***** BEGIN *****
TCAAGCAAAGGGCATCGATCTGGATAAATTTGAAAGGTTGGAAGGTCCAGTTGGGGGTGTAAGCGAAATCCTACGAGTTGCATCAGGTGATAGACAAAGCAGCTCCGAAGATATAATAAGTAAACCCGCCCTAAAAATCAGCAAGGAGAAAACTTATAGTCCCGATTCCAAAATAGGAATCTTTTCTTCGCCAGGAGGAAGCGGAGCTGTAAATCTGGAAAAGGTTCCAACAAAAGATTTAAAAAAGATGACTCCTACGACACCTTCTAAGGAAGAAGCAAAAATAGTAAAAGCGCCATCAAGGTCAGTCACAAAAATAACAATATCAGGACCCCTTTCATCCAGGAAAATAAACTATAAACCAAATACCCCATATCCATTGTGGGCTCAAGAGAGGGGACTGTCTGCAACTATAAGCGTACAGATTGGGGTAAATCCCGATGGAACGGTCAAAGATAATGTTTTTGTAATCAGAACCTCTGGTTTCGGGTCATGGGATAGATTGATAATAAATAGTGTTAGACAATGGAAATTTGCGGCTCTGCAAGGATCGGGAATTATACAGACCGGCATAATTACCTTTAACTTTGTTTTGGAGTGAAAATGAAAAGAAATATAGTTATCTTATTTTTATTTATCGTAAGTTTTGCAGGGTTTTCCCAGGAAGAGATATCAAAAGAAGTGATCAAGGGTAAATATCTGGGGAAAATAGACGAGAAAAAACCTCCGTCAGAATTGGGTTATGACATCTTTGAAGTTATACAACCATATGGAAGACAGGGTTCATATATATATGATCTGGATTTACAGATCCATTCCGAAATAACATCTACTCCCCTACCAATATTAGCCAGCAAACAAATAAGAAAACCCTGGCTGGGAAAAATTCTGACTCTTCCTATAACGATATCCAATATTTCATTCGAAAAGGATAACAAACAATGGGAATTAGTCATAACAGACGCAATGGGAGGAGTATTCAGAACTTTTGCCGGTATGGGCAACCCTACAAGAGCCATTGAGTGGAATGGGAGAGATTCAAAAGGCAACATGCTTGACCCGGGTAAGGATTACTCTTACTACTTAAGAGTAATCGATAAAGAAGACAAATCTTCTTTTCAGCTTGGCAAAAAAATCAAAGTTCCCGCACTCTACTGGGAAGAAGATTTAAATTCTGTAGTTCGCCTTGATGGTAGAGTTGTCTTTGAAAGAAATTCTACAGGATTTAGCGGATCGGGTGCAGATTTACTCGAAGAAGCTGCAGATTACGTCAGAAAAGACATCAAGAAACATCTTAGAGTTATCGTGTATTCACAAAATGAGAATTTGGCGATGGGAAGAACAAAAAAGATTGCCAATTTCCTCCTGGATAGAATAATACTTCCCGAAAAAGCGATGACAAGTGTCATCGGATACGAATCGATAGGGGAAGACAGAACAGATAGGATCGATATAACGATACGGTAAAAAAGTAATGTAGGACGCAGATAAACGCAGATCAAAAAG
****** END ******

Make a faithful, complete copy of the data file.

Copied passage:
TCAAGCAAAGGGCATCGATCTGGATAAATTTGAAAGGTTGGAAGGTCCAGTTGGGGGTGTAAGCGAAATCCTACGAGTTGCATCAGGTGATAGACAAAGCAGCTCCGAAGATATAATAAGTAAACCCGCCCTAAAAATCAGCAAGGAGAAAACTTATAGTCCCGATTCCAAAATAGGAATCTTTTCTTCGCCAGGAGGAAGCGGAGCTGTAAATCTGGAAAAGGTTCCAACAAAAGATTTAAAAAAGATGACTCCTACGACACCTTCTAAGGAAGAAGCAAAAATAGTAAAAGCGCCATCAAGGTCAGTCACAAAAATAACAATATCAGGACCCCTTTCATCCAGGAAAATAAACTATAAACCAAATACCCCATATCCATTGTGGGCTCAAGAGAGGGGACTGTCTGCAACTATAAGCGTACAGATTGGGGTAAATCCCGATGGAACGGTCAAAGATAATGTTTTTGTAATCAGAACCTCTGGTTTCGGGTCATGGGATAGATTGATAATAAATAGTGTTAGACAATGGAAATTTGCGGCTCTGCAAGGATCGGGAATTATACAGACCGGCATAATTACCTTTAACTTTGTTTTGGAGTGAAAATGAAAAGAAATATAGTTATCTTATTTTTATTTATCGTAAGTTTTGCAGGGTTTTCCCAGGAAGAGATATCAAAAGAAGTGATCAAGGGTAAATATCTGGGGAAAATAGACGAGAAAAAACCTCCGTCAGAATTGGGTTATGACATCTTTGAAGTTATACAACCATATGGAAGACAGGGTTCATATATATATGATCTGGATTTACAGATCCATTCCGAAATAACATCTACTCCCCTACCAATATTAGCCAGCAAACAAATAAGAAAACCCTGGCTGGGAAAAATTCTGACTCTTCCTATAACGATATCCAATATTTCATTCGAAAAGGATAACAAACAATGGGAATTAGTCATAACAGACGCAATGGGAGGAGTATTCAGAACTTTTGCCGGTATGGGCAACCCTACAAGAGCCATTGAGTGGAATGGGAGAGATTCAAAAGGCAACATGCTTGACCCGGGTAAGGATTACTCTTACTACTTAAGAGTAATCGATAAAGAAGACAAATCTTCTTTTCAGCTTGGCAAAAAAATCAAAGTTCCCGCACTCTACTGGGAAGAAGATTTAAATTCTGTAGTTCGCCTTGATGGTAGAGTTGTCTTTGAAAGAAATTCTACAGGATTTAGCGGATCGGGTGCAGATTTACTCGAAGAAGCTGCAGATTACGTCAGAAAAGACATCAAGAAACATCTTAGAGTTATCGTGTATTCACAAAATGAGAATTTGGCGATGGGAAGAACAAAAAAGATTGCCAATTTCCTCCTGGATAGAATAATACTTCCCGAAAAAGCGATGACAAGTGTCATCGGATACGAATCGATAGGGGAAGACAGAACAGATAGGATCGATATAACGATACGGTAAAAAAGTAATGTAGGACGCAGATAAACGCAGATCAAAAAG